Slippery When Wet

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BY: Louise Robinson

Published: 29th July, 2015

Well the clearing up marathon is nearly over. Sopping wet tents dried and packed away, two loads of filthy clothes washed and dried, cycling shoes hosed down and nestled in the airing cupboard, every piece of camping gear wiped down to remove the residual mud and finally the whole house cleaned up after dragging that lot through it! No one ever said mountain biking was easy.

The ultimate energy drink - great race memento, although not very many made it out of the campsite

This year’s Bontrager 24:12 was definitely a hard one. A combination of probably the most brutal 24 hour course I have ridden at Newnham and a biblical amount of rain made it a really tough one. It was proper Glastonbury weather and the camping field definitely started to have a festival look about it. We arrived on Friday in the pooring rain and it was at this point I discovered my waterproof boots were not in fact waterproof and that although merino wool is advertised as “warm even when wet” it is NOT. By Friday evening I had freezing cold feet and I was contemplating wearing my cycling shoes for the rest of the weekend on the principle they would probably keep my feet drier.

The hard working marshals were on duty on Friday to ensure no-one drowned during free practice

But Saturday morning arrived in a blaze of sunshine. By 10am the field was dry and I ventured out for a practice half-lap (well no point overdoing it). The course was pretty muddy but had that “give me a couple of hundred wheels and I’ll be fine” feel to it. I decided to stick with Specialized Ground Control tyres (my other option being Thunder Burts and I really didn’t think they would cope with the slatey ground, let alone the possibility of slippery roots) and this proved to be a really good move in the long run.

The race started in a blaze of sunshine

Great action shots by Kevin Sheldrake - available from

The course was 8 miles of natural trails, with most of those uphill (or so it felt). As I sit here typing, with one eye on the recorded ITV4 highlights from the Alpe d’ Huez stage of the Tour de France, I can’t help thinking of the Clif Bar climb. It went on, and on, and then finally when you thought you were in the single track it kept on climbing. The payback came 4.2 miles into the course with “The Bomb Holes” and then “Cottage Return” both excellent sections of technical single-track. The going was good throughout Saturday, getting a little slippery in the dark, especially after the three river crossings.

By Sunday morning you were no wetter in the river than on the bridge

Those of us with the foresight to choose the 12 hour option were firmly tucked up in our sleeping bags when the money finally ran out in the weather meter and the rain started in earnest. At about 4am the heavens opened and the world changed. No natural features stand up to that amount of water. The organisers had made a pre-emptive strike and removed the flinty climb and “bog of doom” section after midnight. The rest of the course held up surprising well considering the deluge, and with the first section removed, the fast boys were cracking out their best lap times by breakfast.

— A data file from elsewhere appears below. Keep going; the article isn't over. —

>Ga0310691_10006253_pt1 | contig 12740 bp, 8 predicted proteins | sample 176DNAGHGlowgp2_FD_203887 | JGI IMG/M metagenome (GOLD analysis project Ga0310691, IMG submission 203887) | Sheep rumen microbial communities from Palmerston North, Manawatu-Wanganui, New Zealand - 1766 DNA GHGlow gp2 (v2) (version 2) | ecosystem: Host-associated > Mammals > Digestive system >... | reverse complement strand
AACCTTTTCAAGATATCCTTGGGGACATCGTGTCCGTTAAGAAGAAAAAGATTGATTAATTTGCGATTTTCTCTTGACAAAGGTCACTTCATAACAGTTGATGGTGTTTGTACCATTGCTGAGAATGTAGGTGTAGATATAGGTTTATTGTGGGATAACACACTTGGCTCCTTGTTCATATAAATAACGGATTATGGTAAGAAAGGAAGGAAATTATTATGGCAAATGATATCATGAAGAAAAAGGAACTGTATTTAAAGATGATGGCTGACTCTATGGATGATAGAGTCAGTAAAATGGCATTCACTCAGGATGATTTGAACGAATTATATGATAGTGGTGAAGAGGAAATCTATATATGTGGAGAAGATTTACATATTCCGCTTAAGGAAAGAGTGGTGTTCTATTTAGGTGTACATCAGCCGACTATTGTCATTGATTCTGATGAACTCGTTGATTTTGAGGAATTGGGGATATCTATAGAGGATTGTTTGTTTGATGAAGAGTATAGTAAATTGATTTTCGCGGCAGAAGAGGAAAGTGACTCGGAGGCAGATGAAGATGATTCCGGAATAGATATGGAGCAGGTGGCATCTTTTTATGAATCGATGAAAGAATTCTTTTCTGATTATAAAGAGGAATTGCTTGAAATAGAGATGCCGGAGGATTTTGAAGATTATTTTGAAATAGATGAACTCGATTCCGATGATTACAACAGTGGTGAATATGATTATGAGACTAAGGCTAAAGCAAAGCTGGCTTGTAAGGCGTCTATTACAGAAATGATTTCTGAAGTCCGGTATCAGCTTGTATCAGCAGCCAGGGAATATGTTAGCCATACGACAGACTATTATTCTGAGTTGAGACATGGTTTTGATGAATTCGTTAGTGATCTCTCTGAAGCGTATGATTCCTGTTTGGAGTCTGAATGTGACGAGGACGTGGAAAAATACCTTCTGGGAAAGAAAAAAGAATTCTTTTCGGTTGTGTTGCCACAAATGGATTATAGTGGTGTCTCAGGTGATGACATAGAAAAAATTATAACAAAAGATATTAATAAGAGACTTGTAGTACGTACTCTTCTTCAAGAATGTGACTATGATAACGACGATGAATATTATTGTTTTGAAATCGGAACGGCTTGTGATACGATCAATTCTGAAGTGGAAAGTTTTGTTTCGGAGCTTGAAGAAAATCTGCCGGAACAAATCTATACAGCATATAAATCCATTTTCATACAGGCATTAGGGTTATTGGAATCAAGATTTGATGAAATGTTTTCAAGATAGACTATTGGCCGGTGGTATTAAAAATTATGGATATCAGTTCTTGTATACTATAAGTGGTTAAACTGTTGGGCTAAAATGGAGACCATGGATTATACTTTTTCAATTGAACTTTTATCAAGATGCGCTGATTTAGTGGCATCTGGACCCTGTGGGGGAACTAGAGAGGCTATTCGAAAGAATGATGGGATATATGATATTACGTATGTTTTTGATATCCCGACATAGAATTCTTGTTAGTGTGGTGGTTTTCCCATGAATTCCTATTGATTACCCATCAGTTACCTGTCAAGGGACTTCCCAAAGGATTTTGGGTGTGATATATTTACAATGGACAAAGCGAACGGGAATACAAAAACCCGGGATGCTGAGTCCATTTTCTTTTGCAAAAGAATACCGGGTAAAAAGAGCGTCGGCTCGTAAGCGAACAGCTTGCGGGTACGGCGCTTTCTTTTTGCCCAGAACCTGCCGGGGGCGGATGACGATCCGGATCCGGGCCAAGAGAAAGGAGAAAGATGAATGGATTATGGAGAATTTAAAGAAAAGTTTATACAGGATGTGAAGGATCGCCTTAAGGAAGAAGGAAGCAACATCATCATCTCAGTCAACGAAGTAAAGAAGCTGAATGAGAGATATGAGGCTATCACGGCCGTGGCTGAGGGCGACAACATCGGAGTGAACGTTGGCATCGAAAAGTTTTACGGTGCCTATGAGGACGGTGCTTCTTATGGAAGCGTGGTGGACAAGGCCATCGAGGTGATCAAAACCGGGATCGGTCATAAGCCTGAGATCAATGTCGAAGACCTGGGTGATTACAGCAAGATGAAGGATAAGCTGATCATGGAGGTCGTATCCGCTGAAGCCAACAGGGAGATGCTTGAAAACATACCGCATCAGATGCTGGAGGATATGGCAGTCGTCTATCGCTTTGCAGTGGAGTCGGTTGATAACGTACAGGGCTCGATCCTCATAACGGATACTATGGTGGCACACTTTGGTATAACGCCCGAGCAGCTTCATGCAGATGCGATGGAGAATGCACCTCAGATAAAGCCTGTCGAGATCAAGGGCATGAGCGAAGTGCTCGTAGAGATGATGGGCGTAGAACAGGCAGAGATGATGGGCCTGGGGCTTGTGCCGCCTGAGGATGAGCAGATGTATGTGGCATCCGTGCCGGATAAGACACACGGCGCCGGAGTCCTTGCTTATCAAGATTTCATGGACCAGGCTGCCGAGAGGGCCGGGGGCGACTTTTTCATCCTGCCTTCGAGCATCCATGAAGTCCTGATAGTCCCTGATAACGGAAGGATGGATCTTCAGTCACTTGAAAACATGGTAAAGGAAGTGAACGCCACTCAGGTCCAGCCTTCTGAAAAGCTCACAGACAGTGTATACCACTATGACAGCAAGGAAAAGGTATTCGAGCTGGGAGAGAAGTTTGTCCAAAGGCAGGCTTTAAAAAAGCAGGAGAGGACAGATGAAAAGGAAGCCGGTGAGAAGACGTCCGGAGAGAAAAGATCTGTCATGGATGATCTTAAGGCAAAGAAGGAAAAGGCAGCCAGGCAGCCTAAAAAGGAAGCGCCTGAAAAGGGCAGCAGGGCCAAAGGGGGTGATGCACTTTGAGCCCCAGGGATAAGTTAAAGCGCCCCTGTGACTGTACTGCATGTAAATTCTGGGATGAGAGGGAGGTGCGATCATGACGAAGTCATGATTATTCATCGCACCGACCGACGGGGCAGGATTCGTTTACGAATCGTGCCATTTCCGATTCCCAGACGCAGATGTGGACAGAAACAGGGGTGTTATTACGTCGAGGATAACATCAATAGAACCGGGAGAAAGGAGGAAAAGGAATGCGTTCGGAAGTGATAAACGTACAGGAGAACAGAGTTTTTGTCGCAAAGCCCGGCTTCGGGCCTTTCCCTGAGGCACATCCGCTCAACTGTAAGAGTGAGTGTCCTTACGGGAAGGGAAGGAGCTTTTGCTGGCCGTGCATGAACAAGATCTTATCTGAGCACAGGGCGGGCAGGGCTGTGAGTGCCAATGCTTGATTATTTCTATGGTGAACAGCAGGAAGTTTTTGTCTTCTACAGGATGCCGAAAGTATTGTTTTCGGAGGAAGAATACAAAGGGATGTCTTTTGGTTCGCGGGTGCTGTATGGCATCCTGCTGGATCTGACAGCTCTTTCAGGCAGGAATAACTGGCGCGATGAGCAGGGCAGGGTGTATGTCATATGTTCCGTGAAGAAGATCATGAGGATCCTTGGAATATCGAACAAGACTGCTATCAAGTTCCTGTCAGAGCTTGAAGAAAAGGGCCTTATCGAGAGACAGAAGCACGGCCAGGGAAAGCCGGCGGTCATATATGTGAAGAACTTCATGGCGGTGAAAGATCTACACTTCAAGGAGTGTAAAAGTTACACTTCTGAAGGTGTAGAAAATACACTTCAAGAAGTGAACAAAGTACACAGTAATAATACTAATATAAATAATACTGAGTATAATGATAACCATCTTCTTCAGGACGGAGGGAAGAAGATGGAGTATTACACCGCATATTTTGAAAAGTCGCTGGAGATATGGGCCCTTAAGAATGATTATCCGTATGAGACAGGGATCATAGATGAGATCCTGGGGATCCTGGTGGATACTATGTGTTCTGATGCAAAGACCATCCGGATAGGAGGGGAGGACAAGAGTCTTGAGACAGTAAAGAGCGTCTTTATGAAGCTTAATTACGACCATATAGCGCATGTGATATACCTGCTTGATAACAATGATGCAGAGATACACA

All smiles in the handover area

The general feel of the race was relaxed and friendly all weekend. This event has always attracted a good many social riders and it was great to see so many people out on bikes and just enjoying it. I did witness a few bad overtaking manoeuvres. All by mid-pack-riders rather than race whippets and generally by riders who had neither the speed nor the skills to overtake in the places they chose to. I also hope the poor chap with cramp was OK. One poor rider literally collapsed in front of my tent, clutching his leg, rolling around on the ground and howling “they told me this was going to be fun”. Most of the surrounding men found this hilarious but myself and half the Four4th ladies team managed to help the poor guy stretch it out and get some electrolyte fluid on board. I can only assume he was roped into a team and wasn’t quite prepared for the exertion required.

The Sumo boys were back again on their fat bikes - some people just love making life hard for themselves

A massive thanks to organiser Martyn Salt and his team of trusty officials for making it yet another great Bontrager 24:12. My only requests for next year are not so much rain and better traffic for getting home!

The Sports Physio's from Revolution did a fabulous job throughout the weekend keeping battered bodies going  dispite the inclemant weather

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Louise Robinson

Mum, Pharmacist and XCracer Team Rider

Read More By Louise

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